|Children play-acting at Michaelmas|
Don't get me wrong. I love fall. It is my favorite time of the year. A sweet romantic melancholy fills my heart when I walk through Kenwood, see the drying hydrangeas turning to that golden pink, see the brittle stems of the lavendar, the children running freely in the park now, still in shorts and t-shirts knowing how different that will be in only twelve weeks - more likely bundled in down and mittens and tugging at a sled.
I love the change of it all. When I lived in Charleston in the late '70's for the first time, I recall September coming around and instead of Fall, it is "the Hurricane Season." It is warm and moist and turbulent. And a bit exciting for a newcomer to have to evacuate the island I was living on the first year and head to Columbia, a part of that great snake-like chain of cars winding its westward way along I-26. But I missed the signals to pull out my sweaters and change up my closet, to pack away the thin embroidered cotton Indian shirts and flip-flops and replace them with cashmere and boots.
I did that last week here in Minneapolis and, in doing so, saw the holes in my closet where I needed another pair of jeans and another pair of boots and another skirt. Well, not need. Wanted....let's be accurate.
But this change is more than seasonal, more than about changing out wardrobes and storing up wood for the fire. In 1992, as a new parent at the City of Lakes Waldorf School in Minneapolis, I attended my first Michaelmas Celebration at the end of September. Celebrated since the Middle Ages in Europe, it honors St. Michael, the highest of the archangels. Michael is known for his courage in fighting Lucifer, the protector through the darkest days and the administrator of cosmic intelligence. Waldorf schools, founded in Europe in 1919, all celebrate Michaelmas as a festival on or around Sept 29, taking note that we are coming into the darkest days, of the gratitude for the bountiful harvest, and of change that is sure to come.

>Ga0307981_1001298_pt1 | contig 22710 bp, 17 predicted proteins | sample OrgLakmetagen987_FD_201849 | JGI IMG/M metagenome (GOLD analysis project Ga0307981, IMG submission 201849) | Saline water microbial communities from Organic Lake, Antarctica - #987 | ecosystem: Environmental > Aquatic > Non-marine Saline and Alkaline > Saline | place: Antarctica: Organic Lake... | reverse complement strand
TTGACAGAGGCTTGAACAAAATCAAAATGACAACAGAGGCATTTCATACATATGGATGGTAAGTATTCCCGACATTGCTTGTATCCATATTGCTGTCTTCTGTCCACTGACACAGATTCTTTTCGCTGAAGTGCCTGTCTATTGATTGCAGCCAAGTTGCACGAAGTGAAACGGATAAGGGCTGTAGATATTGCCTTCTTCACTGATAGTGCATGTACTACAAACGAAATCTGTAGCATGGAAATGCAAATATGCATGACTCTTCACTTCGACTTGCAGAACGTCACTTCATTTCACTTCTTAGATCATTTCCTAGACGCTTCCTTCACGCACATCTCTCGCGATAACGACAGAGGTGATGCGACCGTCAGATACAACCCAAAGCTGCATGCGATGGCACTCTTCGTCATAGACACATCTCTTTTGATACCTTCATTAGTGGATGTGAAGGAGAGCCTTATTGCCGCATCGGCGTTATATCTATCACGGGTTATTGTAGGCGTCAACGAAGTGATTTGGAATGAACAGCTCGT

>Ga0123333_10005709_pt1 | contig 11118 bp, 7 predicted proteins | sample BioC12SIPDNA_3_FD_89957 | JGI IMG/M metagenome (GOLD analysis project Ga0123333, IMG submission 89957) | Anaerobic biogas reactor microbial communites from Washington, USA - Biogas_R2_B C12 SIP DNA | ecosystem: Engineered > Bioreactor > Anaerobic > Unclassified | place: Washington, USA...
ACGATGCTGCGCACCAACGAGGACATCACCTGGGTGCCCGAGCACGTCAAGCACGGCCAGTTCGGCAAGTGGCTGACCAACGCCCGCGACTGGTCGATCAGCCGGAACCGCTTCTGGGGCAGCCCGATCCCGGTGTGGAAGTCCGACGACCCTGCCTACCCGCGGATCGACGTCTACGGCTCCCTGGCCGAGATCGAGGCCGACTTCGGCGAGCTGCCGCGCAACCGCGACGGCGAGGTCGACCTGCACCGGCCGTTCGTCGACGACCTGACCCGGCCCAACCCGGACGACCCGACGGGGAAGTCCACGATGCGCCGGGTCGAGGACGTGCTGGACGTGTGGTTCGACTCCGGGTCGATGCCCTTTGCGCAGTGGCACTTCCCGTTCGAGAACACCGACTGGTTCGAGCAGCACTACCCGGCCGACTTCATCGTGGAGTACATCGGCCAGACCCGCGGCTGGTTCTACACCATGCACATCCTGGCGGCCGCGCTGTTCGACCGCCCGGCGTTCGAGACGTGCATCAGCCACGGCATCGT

Lee tells the story this way: as Michael battles with the dragon (he is most often depicted having slain a dragon) we see signs of it in the leaves, the fire-y breath of the dragon burns them and turns them to golden and red all around us. We can then be sure that the battles are raging in the heavens. This is the story for the children. But for us, as adults, the battles rage within at this time of year. The bittersweet melancholy is so often more than just about the change of seasons. It is change in us. We are aging, we are needing to grow, to continue to grow intellectually, spiritually, emotionally, socially and this also means loss. Saying good bye to something that no longer serves us.
I find myself a little less patient, dogged with what is ahead of me, what it is I need .... if I am lucky enough to know what that is. I think it is also a time of confusion, of not knowing what is next. Of uncertainty while still knowing that "change is gonna' come."
May your Season of St. Micheal be a meaningful one.
|This St. Michael watches over us in our Library.|
|A drawing from A Waldorf Main Lesson Book of St. Michael slaying the Dragon|
|Micheal slaying Lucifer|
|The classic St. Michael image: slaying the dragon|